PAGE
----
Thursday was a day for New Mexican families with children and those across the country to celebrate. On that day, the IRS began sending most American families with children their new Child Tax Credit monthly payments. Most will receive $250-$300 monthly for each child under 17 to help with everyday expenses far too many families struggle to cover. These new regular payments are part of the expansion of the Child Tax Credit passed by Congress in March. About 39 million households will get the payments automatically, but parents of an additional 3.5 million children who have not filed federal income taxes in the last two years will need to sign up.
This is a great achievement that could cut child poverty nearly 50 percent over the next year. But we must make sure it lasts. The current Child Tax Credit expires at the end of 2021. Rep. Teresa Leger Fernández and Sens. Martin Heinrich and Ben Ray Luján need to hear now from constituents as additional legislation is being drafted in Congress to help families recover from the devastating effects of the pandemic. Tell them to make the expansion of the Child Tax Credit permanent.
The science community seems to agree that the Southwestern United States, including Santa Fe, is in the midst of a megadrought that could last for decades. Multiple water reservoirs are at all-time lows, including Lake Mead (Nevada-Arizona) and Lake Powell (Arizona-Utah) at less than 40 percent capacity and Elephant Butte Reservoir in Southern New Mexico at 7 percent capacity. In addition, two of Santa Fe’s reservoirs are at exceptionally low capacity levels (“New Mexico drying up,” July 14). According to the article, “Nichols and McClure Reservoirs are at, respectively, 55.6 percent and 13.2 percent.” Making matters worse, the Rio Grande is literally drying up.
What is the city’s response to this disastrous water issue facing Santa Fe — build, build, build? According to the city’s Land Use Department, there are over 5,000 residential units being built or approved to be built in Santa Fe in the near future, with more on the way. The city’s own estimates for residential water consumption indicate that 5,000 residential units will consume approximately 146 million gallons of water per year.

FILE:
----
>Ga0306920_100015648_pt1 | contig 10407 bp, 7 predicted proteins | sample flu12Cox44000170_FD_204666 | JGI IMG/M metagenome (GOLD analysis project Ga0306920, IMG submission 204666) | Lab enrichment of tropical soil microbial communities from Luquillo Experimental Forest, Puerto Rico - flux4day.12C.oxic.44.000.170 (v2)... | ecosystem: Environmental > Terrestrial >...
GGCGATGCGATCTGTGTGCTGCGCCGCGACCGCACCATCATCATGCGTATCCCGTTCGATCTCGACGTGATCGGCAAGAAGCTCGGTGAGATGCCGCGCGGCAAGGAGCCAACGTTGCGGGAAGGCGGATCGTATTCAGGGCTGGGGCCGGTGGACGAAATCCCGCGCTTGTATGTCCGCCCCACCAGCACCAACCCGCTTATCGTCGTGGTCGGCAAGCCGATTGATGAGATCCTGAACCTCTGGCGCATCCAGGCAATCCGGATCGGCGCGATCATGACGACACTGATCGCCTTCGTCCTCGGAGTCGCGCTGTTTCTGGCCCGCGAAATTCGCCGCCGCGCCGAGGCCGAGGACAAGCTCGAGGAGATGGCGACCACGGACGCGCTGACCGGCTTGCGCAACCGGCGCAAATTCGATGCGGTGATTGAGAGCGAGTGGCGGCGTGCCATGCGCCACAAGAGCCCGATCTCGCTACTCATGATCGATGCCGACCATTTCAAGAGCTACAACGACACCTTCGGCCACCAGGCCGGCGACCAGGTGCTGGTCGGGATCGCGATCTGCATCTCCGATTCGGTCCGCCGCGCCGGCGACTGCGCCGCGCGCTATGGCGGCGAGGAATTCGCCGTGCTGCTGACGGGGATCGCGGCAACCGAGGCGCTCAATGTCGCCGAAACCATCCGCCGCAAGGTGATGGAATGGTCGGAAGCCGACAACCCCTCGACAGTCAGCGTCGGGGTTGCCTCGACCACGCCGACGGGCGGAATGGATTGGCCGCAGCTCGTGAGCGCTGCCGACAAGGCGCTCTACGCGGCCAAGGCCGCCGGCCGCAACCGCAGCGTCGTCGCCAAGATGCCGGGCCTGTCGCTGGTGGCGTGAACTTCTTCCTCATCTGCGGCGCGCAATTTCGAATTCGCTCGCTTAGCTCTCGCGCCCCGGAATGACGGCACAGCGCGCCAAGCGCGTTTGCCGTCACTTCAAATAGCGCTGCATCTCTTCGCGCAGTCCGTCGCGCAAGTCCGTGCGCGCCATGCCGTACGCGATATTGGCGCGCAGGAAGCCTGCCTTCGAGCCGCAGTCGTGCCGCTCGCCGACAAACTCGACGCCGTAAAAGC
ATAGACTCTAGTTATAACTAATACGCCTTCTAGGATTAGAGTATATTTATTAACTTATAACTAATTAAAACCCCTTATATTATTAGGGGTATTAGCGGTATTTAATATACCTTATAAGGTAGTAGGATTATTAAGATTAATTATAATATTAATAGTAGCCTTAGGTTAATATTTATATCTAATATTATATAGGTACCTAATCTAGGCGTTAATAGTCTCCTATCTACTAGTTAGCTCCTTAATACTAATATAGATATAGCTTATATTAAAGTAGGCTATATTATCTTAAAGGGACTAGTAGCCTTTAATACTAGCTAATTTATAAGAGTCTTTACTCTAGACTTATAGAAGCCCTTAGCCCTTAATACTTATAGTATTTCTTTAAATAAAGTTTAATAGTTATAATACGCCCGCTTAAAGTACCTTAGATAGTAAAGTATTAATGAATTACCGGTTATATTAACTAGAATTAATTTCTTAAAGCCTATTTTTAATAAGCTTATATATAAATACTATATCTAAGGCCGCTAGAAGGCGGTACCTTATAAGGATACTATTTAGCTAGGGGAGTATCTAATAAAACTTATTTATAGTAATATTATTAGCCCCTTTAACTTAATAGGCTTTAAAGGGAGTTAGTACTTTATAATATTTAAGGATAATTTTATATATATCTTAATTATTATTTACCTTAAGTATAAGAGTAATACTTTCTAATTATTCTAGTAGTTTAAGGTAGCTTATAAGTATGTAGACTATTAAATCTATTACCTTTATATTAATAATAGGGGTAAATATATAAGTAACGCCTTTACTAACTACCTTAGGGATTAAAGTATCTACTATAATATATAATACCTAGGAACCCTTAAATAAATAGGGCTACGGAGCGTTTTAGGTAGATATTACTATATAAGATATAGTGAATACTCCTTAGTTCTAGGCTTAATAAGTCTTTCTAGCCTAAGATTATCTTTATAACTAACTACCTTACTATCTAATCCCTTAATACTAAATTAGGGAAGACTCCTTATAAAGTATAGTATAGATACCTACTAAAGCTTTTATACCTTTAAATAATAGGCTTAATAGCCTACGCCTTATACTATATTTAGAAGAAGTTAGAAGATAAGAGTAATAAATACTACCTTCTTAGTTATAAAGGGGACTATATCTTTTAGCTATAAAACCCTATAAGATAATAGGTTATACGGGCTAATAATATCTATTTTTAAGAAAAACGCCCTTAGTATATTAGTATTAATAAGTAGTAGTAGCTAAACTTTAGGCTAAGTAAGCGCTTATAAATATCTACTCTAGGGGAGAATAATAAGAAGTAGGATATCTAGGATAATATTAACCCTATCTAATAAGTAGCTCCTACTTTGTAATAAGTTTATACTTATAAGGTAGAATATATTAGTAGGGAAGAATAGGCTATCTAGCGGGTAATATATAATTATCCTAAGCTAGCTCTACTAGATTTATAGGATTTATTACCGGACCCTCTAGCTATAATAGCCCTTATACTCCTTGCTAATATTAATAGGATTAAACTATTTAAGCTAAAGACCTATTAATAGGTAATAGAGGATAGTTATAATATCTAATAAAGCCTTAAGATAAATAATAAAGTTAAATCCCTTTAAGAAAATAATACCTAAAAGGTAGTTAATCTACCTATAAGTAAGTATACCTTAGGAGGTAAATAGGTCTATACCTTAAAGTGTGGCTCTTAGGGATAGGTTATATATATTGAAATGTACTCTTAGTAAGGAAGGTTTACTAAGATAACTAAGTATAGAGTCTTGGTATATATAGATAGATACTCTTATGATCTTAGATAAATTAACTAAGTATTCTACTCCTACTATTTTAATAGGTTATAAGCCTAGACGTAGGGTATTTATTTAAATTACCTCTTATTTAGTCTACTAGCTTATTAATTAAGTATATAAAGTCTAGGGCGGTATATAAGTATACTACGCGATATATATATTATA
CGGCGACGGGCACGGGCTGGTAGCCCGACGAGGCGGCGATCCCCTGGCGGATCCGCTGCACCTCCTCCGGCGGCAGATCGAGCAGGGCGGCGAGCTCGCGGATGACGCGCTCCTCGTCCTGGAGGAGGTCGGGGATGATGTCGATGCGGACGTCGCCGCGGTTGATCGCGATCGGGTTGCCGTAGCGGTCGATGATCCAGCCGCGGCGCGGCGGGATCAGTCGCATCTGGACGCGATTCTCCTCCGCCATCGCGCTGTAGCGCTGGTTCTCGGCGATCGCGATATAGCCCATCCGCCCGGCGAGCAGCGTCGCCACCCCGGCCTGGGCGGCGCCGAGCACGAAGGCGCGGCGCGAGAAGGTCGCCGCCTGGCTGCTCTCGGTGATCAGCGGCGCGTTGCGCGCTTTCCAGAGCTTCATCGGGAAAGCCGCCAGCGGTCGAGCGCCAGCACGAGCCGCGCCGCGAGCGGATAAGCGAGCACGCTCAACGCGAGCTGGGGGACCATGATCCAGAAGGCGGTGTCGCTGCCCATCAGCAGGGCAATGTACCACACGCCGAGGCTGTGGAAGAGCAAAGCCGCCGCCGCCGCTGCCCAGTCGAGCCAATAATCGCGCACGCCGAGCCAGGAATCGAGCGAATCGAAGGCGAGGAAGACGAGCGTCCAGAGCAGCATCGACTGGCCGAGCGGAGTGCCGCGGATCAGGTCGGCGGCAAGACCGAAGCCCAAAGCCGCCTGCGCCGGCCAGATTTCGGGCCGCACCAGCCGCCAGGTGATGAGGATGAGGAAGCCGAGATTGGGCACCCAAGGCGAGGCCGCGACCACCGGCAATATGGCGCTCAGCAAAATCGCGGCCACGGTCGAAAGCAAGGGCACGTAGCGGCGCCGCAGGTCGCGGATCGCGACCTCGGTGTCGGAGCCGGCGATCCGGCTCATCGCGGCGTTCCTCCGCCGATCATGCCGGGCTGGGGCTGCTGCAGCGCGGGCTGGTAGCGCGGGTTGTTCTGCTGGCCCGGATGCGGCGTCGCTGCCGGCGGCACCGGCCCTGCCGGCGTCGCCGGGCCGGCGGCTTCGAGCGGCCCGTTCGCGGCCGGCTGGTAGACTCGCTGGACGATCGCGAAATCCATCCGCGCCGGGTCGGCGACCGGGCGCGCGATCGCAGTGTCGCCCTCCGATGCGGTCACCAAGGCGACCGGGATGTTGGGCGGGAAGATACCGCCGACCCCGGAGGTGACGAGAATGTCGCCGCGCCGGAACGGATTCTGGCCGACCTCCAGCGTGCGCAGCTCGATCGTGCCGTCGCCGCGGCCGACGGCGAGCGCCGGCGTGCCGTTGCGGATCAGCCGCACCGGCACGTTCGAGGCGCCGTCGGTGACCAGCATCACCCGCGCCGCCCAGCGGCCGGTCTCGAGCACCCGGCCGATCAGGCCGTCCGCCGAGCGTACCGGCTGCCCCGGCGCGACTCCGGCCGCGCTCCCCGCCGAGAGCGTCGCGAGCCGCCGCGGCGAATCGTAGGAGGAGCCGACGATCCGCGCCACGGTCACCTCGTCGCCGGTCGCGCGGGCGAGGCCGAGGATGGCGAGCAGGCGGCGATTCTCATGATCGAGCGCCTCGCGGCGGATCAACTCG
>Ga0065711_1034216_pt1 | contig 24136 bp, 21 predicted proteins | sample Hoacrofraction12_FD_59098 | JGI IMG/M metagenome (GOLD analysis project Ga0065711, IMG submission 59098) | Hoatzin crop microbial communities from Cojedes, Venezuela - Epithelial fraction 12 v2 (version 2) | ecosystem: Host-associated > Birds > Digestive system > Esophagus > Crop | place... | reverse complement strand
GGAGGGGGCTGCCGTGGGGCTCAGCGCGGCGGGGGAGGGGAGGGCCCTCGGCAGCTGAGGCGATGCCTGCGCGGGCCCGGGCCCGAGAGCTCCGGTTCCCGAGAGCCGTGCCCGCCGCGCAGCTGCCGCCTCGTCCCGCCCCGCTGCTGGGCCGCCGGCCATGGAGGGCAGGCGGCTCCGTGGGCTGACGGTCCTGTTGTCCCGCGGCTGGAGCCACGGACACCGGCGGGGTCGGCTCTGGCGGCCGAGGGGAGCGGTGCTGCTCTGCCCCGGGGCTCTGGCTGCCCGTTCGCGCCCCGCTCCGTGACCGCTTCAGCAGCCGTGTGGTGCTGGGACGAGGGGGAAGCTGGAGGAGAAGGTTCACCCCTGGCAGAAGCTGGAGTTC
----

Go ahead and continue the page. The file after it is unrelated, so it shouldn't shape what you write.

What are Santa Fe city officials doing to ensure current residents have enough water to survive the megadrought? In my opinion, the city should reduce the number of people moving to Santa Fe by limiting the number of residential units being built on every plot of vacant land in Santa Fe. Keep in mind, once a residential unit is built, it will consume water well into the future.
New Mexico should follow the lead of states such as Arizona and Texas that have banned teaching of critical race theory in public schools. Critical race theory purports to be anti-racist, but in fact it is a racist scam that calls for legally enforced racial quotas.
It teaches students as young as first grade to believe in racial guilt and assume that one’s race is the primary determinant of one’s power, place, and role in society. We don’t teach phrenology or cult religion in schools, so this is not a matter of free speech for teachers.
Critical race theory is a cult religion and should be immediately removed from the public sector on First Amendment grounds, since the First Amendment prohibits the state establishment of religion. I call on House Speaker Brian Egolf and Senate Majority Leader Peter Wirth to introduce legislation banning critical race theory in New Mexico.
In the throes of the pandemic, are we paying attention to the persistent drastic changes in our planet’s climate?
As temporary guests at the bountiful table of our hostess Earth, are we becoming more respectful as stewards of our only home? We must listen and attend to the warnings of forces that will engulf us. The Earth is being overwhelmed with consequences of the reckless greed of her inhabitants. Those consequences are dire indeed, and may possibly be irreparable.
Our human challenge will become surviving the deluge of the destruction that our thoughtless actions have waged. This reality is part of the wounded past that bleeds into the present. This reality demands our collective attention as we transition into our threatened future. Calls for prevention are critical. More so the urgent need to prepare for survival of the global disasters lurking to unfold.
Edi Lenore Powers